Like I used to say, the G2 (China and US) needed war to avoid an internal confrontation (translation-civil war). But recently it was China that has been creating situation that spells provocation. Scenarios that have made its neighboring countries nervous from ADIZ to the much recent one - the new Chinese fishing restrictions in disputed waters in the South China Sea.

The legislature of China's Hainan province approved rules in November 2013 that took effect on January 1,2014 requiring foreign fishing vessels to obtain approval to enter waters under its jurisdiction.

Such a move, if broadly enforced, could worsen tensions in the region. Beijing claims almost the entire oil- and gas-rich South China Sea, rejecting rival claims to parts of it from the Philippines, Taiwan, Malaysia, Brunei and Vietnam. (Reuters)

My observation was seconded by this article "Did Soros Just Predict a China Crash?" by William Pesek that in a Jan. 2 op-ed for Project Syndicate, George Soros didn't say whether he's hitting China. But he did connect the dots in a way that can't make President Xi Jinping happy. To Soros, the main risk facing the world isn't the euro, the U.S. Congress or a Japanese asset bubble, but a Chinese debt disaster that's unfolding in plain sight.

“There is an unresolved self-contradiction in China’s current policies: restarting the furnaces also reignites exponential debt growth, which cannot be sustained for much longer than a couple of years," Soros wrote.

Xi would be negligent to ignore Soros's warnings. He's hardly alone: Peking University professor Michael Pettis and Jim Chanos of Kynikos Associates have been beating this drum for years. Silvercrest Asset Management's Patrick Chovanec worries about a “shadow” Chinese balance sheet that would be keeping policy makers awake around the globe, if Beijing's obsessive opacity weren't concealing the problem. (You can read his latest concerns in this Jan. 3, 2014 Bloomberg View op-ed.)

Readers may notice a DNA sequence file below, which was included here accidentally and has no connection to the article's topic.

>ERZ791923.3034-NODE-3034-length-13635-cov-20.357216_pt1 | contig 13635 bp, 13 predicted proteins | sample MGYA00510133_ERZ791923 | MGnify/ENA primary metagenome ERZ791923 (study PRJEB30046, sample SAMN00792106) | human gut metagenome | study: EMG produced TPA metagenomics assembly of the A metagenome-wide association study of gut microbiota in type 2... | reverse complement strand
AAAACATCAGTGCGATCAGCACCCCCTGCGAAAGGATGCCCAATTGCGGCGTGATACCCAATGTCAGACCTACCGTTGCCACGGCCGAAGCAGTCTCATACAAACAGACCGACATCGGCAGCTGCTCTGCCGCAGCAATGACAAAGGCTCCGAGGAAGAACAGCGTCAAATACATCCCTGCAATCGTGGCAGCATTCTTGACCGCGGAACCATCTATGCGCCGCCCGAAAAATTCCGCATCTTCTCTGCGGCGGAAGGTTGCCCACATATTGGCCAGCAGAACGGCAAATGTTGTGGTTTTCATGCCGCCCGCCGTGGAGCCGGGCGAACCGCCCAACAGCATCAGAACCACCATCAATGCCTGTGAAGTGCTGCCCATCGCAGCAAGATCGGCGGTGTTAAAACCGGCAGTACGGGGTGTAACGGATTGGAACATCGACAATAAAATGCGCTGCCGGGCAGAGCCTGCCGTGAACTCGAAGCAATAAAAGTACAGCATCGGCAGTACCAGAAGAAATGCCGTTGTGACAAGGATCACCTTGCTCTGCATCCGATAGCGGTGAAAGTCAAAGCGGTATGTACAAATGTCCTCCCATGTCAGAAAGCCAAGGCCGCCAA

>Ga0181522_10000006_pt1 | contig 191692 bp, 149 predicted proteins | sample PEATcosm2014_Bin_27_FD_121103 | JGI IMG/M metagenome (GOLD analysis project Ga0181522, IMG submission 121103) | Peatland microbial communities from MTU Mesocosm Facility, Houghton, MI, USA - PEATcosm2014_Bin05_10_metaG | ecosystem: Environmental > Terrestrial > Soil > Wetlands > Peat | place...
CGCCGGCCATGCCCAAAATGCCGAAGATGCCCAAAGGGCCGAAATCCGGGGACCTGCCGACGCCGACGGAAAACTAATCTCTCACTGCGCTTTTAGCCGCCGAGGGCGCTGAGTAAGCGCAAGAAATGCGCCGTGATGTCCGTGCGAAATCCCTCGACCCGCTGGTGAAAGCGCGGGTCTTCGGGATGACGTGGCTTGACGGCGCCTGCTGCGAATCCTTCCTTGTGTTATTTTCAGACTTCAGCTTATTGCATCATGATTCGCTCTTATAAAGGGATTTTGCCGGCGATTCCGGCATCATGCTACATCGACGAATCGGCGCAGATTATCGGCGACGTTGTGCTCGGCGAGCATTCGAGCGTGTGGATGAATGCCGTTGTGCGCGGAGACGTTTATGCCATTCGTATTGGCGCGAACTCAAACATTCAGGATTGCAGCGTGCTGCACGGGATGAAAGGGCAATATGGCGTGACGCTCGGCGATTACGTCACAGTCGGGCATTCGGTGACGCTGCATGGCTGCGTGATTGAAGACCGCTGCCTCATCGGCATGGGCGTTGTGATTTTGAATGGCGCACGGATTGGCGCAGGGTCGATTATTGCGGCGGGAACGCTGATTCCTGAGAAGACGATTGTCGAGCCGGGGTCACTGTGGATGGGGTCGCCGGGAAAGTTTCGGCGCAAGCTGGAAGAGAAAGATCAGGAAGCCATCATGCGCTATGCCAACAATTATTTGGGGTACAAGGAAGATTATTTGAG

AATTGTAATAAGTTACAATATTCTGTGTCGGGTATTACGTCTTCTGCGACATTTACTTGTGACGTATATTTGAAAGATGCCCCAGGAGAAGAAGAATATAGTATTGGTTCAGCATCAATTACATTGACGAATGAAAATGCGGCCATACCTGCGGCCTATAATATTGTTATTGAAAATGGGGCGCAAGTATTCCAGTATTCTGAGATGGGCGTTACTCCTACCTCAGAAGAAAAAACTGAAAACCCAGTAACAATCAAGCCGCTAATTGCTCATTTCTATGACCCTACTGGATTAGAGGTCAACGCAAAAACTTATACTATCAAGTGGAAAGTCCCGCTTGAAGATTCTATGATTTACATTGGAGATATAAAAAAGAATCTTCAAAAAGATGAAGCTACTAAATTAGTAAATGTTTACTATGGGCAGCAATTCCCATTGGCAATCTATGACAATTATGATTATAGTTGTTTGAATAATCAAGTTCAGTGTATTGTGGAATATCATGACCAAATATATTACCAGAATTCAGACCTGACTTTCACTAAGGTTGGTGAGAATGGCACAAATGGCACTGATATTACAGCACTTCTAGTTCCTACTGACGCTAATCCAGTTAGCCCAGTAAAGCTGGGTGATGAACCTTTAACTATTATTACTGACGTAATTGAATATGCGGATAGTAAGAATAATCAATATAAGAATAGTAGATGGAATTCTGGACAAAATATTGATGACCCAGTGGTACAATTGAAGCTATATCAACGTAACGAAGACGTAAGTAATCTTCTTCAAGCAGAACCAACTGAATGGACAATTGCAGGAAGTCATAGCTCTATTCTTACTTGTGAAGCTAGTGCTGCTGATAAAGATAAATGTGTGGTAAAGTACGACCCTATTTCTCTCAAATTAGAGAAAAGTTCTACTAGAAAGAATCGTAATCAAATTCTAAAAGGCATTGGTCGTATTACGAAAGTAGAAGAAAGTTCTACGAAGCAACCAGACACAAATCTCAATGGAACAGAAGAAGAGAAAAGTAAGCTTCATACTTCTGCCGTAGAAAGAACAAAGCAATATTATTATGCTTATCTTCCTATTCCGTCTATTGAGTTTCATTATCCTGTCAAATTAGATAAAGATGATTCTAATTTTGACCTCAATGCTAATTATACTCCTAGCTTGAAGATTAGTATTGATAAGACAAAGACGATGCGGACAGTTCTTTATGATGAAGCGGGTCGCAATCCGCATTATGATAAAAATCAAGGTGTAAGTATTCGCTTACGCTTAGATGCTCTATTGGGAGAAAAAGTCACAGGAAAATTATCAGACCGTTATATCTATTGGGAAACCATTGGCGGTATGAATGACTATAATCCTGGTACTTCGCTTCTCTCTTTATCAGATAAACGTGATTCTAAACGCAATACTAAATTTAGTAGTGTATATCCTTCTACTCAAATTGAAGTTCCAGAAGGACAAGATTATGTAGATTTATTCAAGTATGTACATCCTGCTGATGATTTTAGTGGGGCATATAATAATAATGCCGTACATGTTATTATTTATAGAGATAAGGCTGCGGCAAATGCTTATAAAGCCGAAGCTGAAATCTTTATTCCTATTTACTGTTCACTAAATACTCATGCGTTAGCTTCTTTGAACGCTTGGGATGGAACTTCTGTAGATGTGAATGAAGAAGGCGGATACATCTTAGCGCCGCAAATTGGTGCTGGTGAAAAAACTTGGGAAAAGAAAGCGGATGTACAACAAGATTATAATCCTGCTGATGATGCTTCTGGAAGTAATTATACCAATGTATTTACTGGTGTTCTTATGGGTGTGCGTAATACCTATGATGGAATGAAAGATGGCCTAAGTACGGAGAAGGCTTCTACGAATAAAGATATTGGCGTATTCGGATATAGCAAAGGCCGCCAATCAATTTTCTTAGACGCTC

We remember George Soros, the billionaire who first shook a major government in September 1992, when he led an attack on the British pound. For his role in humiliating London and forcing former Prime Minister John Major's government to exit the European exchange-rate mechanism -- essentially the euro -- Soros reportedly netted $2 billion. Soros made a bundle off America's sub-prime debt crisis as well. Here in Asia, his legend has loomed large since 1997, when then-Malaysian Prime Minister Mahathir Mohamad accused him, bizarrely, of heading a Jewish conspiracy to spark an Asian crisis.

People haven't made lots of money betting against China. But Soros is absolutely right that there's a worrisome disconnect between China's pledges to move away from excessive investment and overborrowing and toward a services-based economy without sacrificing rapid growth. If Xi doesn't act now, Soros could possibly make more than $2 billion when things go awry and savage the global economy. Add a zero. (Ibid)

Like any country’s economy, if it is built in bubbles, the day will come that it will just burst and people will ask what hit them because they never heed the echoes of the past and so they will always repeat history. And the sad part is, history might not be kind to them in the end.

No comments: